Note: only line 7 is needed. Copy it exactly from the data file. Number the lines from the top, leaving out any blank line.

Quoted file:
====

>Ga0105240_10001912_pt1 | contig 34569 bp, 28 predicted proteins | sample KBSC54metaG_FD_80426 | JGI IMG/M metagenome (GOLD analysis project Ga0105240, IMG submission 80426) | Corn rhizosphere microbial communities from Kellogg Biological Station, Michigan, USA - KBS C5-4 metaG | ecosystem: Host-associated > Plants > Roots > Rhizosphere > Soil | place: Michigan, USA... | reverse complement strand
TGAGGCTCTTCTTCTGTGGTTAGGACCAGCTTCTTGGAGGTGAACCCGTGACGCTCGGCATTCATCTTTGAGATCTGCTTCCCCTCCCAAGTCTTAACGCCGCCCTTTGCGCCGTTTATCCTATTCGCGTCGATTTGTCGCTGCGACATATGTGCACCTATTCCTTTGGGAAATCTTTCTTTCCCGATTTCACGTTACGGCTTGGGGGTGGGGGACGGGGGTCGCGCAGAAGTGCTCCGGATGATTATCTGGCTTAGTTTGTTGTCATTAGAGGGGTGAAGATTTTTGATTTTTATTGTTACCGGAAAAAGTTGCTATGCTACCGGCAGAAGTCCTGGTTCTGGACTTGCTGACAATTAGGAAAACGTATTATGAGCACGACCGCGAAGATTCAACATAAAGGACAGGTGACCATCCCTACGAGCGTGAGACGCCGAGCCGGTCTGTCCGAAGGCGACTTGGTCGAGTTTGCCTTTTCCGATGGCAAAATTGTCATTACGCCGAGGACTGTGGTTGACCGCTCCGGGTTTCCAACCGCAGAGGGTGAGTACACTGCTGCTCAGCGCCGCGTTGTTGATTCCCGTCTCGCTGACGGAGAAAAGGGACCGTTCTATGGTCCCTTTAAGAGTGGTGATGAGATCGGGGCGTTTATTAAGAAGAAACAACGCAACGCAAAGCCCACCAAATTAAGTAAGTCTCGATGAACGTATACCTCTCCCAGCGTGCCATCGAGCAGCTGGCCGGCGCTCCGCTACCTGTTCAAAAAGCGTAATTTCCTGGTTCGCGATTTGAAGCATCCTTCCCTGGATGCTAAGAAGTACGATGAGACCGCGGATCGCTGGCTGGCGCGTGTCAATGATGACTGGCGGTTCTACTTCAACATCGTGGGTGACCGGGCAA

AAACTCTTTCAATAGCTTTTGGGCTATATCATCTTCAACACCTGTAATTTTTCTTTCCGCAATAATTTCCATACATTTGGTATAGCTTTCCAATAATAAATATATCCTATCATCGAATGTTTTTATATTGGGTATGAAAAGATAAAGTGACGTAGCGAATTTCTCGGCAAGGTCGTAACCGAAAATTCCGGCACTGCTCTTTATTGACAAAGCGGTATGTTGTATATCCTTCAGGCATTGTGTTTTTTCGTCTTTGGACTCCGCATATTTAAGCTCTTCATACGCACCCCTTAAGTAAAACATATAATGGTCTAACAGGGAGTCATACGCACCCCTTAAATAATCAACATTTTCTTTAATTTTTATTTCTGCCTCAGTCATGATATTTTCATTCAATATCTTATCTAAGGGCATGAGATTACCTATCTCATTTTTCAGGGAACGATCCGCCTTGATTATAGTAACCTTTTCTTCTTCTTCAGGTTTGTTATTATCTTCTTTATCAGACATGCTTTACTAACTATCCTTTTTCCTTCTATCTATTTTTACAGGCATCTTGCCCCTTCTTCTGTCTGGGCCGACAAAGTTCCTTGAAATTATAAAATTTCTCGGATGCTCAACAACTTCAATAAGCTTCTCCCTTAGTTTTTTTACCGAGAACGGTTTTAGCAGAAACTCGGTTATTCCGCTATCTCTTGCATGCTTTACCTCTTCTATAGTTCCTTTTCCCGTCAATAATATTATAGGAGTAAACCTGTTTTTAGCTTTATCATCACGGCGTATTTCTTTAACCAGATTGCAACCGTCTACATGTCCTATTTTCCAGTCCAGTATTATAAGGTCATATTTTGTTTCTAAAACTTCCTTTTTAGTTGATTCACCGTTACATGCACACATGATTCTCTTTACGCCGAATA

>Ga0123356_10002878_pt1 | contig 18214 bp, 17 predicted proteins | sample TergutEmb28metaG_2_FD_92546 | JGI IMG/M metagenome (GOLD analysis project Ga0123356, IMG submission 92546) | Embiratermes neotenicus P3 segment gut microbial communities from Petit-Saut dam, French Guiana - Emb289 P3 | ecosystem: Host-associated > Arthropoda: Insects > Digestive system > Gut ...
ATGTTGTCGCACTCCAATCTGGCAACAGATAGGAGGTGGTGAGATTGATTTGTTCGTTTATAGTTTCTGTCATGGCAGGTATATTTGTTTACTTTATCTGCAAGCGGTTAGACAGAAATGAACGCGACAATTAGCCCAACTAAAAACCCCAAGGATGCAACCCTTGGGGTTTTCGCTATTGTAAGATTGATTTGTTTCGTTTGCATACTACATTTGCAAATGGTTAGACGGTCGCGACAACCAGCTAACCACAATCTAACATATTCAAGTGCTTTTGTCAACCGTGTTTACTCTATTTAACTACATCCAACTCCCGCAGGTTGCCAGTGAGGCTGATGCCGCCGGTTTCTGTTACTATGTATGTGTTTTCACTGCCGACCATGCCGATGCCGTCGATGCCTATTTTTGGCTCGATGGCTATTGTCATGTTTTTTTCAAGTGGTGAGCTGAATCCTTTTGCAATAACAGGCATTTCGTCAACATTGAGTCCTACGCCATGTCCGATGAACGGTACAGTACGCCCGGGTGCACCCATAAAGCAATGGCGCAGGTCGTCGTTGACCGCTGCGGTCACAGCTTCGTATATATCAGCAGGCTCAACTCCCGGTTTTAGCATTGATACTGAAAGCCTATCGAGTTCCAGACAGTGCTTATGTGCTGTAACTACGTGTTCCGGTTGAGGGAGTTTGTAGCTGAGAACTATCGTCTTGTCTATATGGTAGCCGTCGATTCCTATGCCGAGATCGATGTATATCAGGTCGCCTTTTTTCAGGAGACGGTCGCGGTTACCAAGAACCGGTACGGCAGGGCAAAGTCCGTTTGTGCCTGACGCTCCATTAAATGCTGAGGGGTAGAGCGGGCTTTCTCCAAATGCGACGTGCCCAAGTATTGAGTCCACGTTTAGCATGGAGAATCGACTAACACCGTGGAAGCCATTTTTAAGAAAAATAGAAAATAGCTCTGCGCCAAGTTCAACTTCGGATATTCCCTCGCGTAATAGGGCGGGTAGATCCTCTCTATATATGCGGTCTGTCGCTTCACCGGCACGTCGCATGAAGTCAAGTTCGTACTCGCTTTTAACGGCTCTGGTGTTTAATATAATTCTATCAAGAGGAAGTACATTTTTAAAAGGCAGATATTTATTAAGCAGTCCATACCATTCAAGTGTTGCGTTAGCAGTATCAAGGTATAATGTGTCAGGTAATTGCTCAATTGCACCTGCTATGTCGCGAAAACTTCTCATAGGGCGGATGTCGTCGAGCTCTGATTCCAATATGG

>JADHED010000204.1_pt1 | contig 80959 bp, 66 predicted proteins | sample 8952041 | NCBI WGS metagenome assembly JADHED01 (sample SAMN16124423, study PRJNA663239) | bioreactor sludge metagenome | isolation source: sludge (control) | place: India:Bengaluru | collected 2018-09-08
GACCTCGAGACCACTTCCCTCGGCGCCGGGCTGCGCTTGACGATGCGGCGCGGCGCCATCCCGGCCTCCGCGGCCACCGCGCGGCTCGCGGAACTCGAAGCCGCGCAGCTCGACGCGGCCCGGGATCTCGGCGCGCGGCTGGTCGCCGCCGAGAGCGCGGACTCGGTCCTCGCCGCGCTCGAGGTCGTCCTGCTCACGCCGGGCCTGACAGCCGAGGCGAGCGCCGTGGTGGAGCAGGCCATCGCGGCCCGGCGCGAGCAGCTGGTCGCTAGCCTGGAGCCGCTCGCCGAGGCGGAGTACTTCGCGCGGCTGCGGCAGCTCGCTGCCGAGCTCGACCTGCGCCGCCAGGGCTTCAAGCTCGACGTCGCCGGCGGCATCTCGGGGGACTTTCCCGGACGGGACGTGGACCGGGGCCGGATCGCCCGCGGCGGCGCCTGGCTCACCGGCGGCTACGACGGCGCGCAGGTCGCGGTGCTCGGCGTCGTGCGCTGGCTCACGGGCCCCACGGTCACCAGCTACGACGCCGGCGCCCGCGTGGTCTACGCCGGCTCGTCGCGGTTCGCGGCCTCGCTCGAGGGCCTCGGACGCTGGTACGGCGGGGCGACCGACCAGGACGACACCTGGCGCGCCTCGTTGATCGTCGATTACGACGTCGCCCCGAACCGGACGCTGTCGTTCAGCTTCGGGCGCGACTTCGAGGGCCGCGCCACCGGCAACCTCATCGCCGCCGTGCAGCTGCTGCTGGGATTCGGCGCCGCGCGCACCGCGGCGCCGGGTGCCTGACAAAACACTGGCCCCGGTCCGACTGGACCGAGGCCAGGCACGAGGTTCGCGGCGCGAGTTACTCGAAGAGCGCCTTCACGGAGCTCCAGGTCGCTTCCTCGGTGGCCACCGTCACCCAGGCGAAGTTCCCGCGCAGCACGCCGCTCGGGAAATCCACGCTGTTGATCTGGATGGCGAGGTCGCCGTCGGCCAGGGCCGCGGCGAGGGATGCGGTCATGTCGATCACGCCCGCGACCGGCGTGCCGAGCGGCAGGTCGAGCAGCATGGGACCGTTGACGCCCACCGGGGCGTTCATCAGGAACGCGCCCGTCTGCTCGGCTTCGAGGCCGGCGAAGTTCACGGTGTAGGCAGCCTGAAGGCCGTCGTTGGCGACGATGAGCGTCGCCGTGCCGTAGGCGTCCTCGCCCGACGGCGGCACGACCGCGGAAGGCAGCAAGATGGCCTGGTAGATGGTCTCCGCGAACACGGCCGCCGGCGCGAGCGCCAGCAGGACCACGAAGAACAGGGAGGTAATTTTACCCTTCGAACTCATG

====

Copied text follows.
GACCTCGAGACCACTTCCCTCGGCGCCGGGCTGCGCTTGACGATGCGGCGCGGCGCCATCCCGGCCTCCGCGGCCACCGCGCGGCTCGCGGAACTCGAAGCCGCGCAGCTCGACGCGGCCCGGGATCTCGGCGCGCGGCTGGTCGCCGCCGAGAGCGCGGACTCGGTCCTCGCCGCGCTCGAGGTCGTCCTGCTCACGCCGGGCCTGACAGCCGAGGCGAGCGCCGTGGTGGAGCAGGCCATCGCGGCCCGGCGCGAGCAGCTGGTCGCTAGCCTGGAGCCGCTCGCCGAGGCGGAGTACTTCGCGCGGCTGCGGCAGCTCGCTGCCGAGCTCGACCTGCGCCGCCAGGGCTTCAAGCTCGACGTCGCCGGCGGCATCTCGGGGGACTTTCCCGGACGGGACGTGGACCGGGGCCGGATCGCCCGCGGCGGCGCCTGGCTCACCGGCGGCTACGACGGCGCGCAGGTCGCGGTGCTCGGCGTCGTGCGCTGGCTCACGGGCCCCACGGTCACCAGCTACGACGCCGGCGCCCGCGTGGTCTACGCCGGCTCGTCGCGGTTCGCGGCCTCGCTCGAGGGCCTCGGACGCTGGTACGGCGGGGCGACCGACCAGGACGACACCTGGCGCGCCTCGTTGATCGTCGATTACGACGTCGCCCCGAACCGGACGCTGTCGTTCAGCTTCGGGCGCGACTTCGAGGGCCGCGCCACCGGCAACCTCATCGCCGCCGTGCAGCTGCTGCTGGGATTCGGCGCCGCGCGCACCGCGGCGCCGGGTGCCTGACAAAACACTGGCCCCGGTCCGACTGGACCGAGGCCAGGCACGAGGTTCGCGGCGCGAGTTACTCGAAGAGCGCCTTCACGGAGCTCCAGGTCGCTTCCTCGGTGGCCACCGTCACCCAGGCGAAGTTCCCGCGCAGCACGCCGCTCGGGAAATCCACGCTGTTGATCTGGATGGCGAGGTCGCCGTCGGCCAGGGCCGCGGCGAGGGATGCGGTCATGTCGATCACGCCCGCGACCGGCGTGCCGAGCGGCAGGTCGAGCAGCATGGGACCGTTGACGCCCACCGGGGCGTTCATCAGGAACGCGCCCGTCTGCTCGGCTTCGAGGCCGGCGAAGTTCACGGTGTAGGCAGCCTGAAGGCCGTCGTTGGCGACGATGAGCGTCGCCGTGCCGTAGGCGTCCTCGCCCGACGGCGGCACGACCGCGGAAGGCAGCAAGATGGCCTGGTAGATGGTCTCCGCGAACACGGCCGCCGGCGCGAGCGCCAGCAGGACCACGAAGAACAGGGAGGTAATTTTACCCTTCGAACTCATG